Gurung said that new well-equipped hotels are being built and once those come into operation, the capacity to accommodate guests will increase further. As Ghandruk is more popular for camping than homestay, he informed that hotels are being opened accordingly.
When Kisam Gurung opened ‘Gurung Cottage’ in Ghandruk of Kaski 25 years ago, everyone called him ‘crazy’ as the norm was to be a part of the Lahure culture. Relatives made such allegations as Ghandruk had no transportation facilities and tourists seldom arrived.
However, Gurung did not give up. He built a hotel in Ghandruk by transporting goods from Pokhara. “At that time, I had opened a hotel by bringing goods from Pokhara. If that money had been used to buy land and build a house in Pokhara, I would have been able to make three or four,” he recalls old days. “When tourist flow started increasing, however, others from the village started to open hotels too.”
In the beginning, Ghandruk was popular for trekking, but nowadays vehicles reach the village, blowing dust along the way. Even though it is known as Dhungeni, which means ‘stone-paved’, most houses look modern now. Pedestrians keep complaining about the dust and dirt after motorable roads have been constructed.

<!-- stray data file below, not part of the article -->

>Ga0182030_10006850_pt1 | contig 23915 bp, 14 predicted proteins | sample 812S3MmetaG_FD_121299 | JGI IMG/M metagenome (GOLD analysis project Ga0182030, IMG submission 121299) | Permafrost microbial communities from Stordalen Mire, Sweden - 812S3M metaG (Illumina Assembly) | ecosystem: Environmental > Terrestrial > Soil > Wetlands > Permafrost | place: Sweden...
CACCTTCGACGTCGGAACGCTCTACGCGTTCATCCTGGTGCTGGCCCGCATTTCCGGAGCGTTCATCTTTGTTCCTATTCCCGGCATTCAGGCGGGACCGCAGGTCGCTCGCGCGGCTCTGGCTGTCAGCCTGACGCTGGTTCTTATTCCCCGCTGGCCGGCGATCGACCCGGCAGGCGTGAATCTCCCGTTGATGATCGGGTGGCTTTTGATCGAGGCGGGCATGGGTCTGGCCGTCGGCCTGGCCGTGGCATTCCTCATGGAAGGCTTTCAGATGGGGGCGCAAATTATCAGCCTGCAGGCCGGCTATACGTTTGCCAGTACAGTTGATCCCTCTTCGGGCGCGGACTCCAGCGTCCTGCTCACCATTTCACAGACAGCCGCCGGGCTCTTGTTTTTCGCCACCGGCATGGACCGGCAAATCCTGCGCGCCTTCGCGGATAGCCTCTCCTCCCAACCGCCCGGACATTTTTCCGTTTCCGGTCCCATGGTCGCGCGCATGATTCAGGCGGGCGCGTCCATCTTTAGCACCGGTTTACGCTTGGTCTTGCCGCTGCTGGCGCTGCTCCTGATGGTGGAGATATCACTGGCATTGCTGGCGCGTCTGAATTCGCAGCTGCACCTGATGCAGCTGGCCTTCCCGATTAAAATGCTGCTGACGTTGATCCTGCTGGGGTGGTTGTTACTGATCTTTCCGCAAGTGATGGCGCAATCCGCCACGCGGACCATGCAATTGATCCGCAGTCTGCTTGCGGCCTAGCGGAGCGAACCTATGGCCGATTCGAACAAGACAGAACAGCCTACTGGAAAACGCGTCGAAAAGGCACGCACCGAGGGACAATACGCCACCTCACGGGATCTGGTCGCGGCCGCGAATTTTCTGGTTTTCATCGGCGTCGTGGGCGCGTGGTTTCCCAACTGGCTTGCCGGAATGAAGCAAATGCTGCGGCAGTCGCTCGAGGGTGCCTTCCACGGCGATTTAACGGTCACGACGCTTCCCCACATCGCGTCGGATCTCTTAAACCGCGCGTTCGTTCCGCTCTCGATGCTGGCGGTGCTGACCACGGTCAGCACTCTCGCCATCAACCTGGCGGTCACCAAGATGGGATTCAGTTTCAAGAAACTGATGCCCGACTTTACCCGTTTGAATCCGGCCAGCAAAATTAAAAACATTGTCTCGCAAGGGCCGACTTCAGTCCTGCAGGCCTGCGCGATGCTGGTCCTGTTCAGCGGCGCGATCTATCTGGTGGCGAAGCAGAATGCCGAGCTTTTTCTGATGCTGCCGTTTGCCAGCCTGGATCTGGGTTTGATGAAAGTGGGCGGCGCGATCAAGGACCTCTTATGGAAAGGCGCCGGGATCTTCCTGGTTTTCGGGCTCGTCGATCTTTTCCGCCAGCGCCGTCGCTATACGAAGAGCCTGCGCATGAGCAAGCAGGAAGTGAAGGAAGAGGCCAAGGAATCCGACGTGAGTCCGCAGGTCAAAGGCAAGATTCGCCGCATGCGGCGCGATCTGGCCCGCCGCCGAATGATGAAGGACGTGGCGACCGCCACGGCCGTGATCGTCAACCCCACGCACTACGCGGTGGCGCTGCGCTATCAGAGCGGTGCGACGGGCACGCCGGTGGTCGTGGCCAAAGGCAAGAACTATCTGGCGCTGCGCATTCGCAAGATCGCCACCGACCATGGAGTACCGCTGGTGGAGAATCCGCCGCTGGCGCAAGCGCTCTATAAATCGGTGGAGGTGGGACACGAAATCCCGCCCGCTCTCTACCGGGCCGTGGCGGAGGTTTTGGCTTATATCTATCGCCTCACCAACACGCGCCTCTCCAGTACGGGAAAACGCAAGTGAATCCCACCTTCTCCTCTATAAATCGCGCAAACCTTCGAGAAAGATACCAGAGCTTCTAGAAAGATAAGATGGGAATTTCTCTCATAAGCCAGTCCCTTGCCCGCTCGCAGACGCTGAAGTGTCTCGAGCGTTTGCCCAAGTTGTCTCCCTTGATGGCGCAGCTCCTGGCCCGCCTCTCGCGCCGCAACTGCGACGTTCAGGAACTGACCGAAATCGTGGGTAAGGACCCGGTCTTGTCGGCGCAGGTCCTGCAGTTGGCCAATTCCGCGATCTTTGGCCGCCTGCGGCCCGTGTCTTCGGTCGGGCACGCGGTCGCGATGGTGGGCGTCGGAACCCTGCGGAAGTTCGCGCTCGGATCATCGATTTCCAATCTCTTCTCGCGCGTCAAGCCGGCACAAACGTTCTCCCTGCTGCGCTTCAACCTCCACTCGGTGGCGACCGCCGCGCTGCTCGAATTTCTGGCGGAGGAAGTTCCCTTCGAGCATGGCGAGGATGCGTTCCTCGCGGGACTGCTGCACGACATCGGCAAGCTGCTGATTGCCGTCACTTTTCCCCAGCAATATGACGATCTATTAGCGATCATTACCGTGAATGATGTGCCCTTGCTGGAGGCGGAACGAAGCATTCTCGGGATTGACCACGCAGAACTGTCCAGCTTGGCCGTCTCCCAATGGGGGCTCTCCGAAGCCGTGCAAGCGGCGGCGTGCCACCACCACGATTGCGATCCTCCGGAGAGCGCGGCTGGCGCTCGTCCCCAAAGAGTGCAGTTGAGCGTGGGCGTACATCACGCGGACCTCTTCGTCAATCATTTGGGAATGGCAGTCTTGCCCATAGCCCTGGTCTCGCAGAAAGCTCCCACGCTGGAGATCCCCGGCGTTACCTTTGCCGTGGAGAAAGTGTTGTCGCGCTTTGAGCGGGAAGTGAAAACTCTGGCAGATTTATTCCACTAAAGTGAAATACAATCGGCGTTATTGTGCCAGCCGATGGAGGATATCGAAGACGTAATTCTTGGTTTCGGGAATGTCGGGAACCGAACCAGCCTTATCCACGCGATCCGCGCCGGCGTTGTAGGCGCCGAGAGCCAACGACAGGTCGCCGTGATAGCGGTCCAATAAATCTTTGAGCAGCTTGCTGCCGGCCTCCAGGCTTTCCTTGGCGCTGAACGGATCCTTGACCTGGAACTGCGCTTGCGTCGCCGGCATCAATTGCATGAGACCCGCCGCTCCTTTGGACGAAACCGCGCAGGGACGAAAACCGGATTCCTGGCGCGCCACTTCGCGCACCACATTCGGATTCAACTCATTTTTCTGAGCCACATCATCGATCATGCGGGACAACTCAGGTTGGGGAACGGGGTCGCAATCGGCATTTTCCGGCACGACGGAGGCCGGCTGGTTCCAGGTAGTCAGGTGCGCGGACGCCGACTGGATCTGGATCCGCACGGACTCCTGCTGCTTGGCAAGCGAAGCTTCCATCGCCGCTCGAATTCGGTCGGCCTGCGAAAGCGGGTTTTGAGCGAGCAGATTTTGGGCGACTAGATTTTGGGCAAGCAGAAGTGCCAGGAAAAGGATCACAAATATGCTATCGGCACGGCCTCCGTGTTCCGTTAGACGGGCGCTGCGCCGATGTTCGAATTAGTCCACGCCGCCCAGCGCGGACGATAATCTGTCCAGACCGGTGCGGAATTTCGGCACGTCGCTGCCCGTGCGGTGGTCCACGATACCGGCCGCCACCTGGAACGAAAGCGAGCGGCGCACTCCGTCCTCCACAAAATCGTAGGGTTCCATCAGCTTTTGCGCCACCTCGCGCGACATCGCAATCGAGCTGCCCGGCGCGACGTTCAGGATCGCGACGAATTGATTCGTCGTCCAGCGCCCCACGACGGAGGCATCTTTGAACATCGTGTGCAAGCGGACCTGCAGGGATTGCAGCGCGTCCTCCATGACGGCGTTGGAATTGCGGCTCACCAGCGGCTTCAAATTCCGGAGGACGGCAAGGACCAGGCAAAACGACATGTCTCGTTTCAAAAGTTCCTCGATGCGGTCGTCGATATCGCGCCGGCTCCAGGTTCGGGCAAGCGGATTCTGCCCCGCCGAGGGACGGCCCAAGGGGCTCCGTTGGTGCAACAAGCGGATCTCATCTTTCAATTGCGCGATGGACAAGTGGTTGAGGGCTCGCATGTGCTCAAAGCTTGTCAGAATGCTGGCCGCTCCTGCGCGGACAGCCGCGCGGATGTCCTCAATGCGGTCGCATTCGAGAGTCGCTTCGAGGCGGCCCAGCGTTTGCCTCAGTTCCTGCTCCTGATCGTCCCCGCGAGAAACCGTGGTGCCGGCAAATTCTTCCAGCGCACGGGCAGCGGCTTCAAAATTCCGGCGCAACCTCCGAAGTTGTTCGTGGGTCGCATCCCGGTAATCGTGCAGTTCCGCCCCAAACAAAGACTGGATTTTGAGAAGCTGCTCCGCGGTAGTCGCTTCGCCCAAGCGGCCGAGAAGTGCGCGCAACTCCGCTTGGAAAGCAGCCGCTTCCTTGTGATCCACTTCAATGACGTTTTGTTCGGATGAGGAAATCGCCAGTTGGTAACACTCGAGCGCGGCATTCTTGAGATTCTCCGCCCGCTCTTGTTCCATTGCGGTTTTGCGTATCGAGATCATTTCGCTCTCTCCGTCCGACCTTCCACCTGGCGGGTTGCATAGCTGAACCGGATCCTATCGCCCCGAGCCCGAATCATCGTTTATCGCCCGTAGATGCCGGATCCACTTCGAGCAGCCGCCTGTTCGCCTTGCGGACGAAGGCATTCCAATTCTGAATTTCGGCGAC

Urban culture started creeping into the village as soon as motorable roads reached Ghandruk. Gurung, Chairman of the Ghandruk Tourism Management Committee, admits that originality is disappearing in the village, which has a rich Gurung history. He questions, “There are a lot of young people doing business here now. Are they losing their originality as they adopt newer, modern styles?”
Gurung says that new styles are entering the village easily as it takes a lot of stone and wood to build houses in the old style. “People cannot be told what kind of houses to build, as the land that the hotels are built on is privately owned. They are building houses in the new style as it takes a lot of time and effort to build in the old style,” he said. “It cannot be denied that everything is changing with better infrastructure and development.”
Ghandruk village, which has a majority of Gurungs and some Dalit settlements, is now trying to return to its old styles after the allegations that it was losing its originality, according to Kisam Gurung.
“Now, we feel the need to return to the old format. We have started saying that at least the roof of the house should be built in the old stone style,” he said, “This has also brought some pleasant impacts.”
Picture Courtesy: Yunish Gurung/Sachin Malla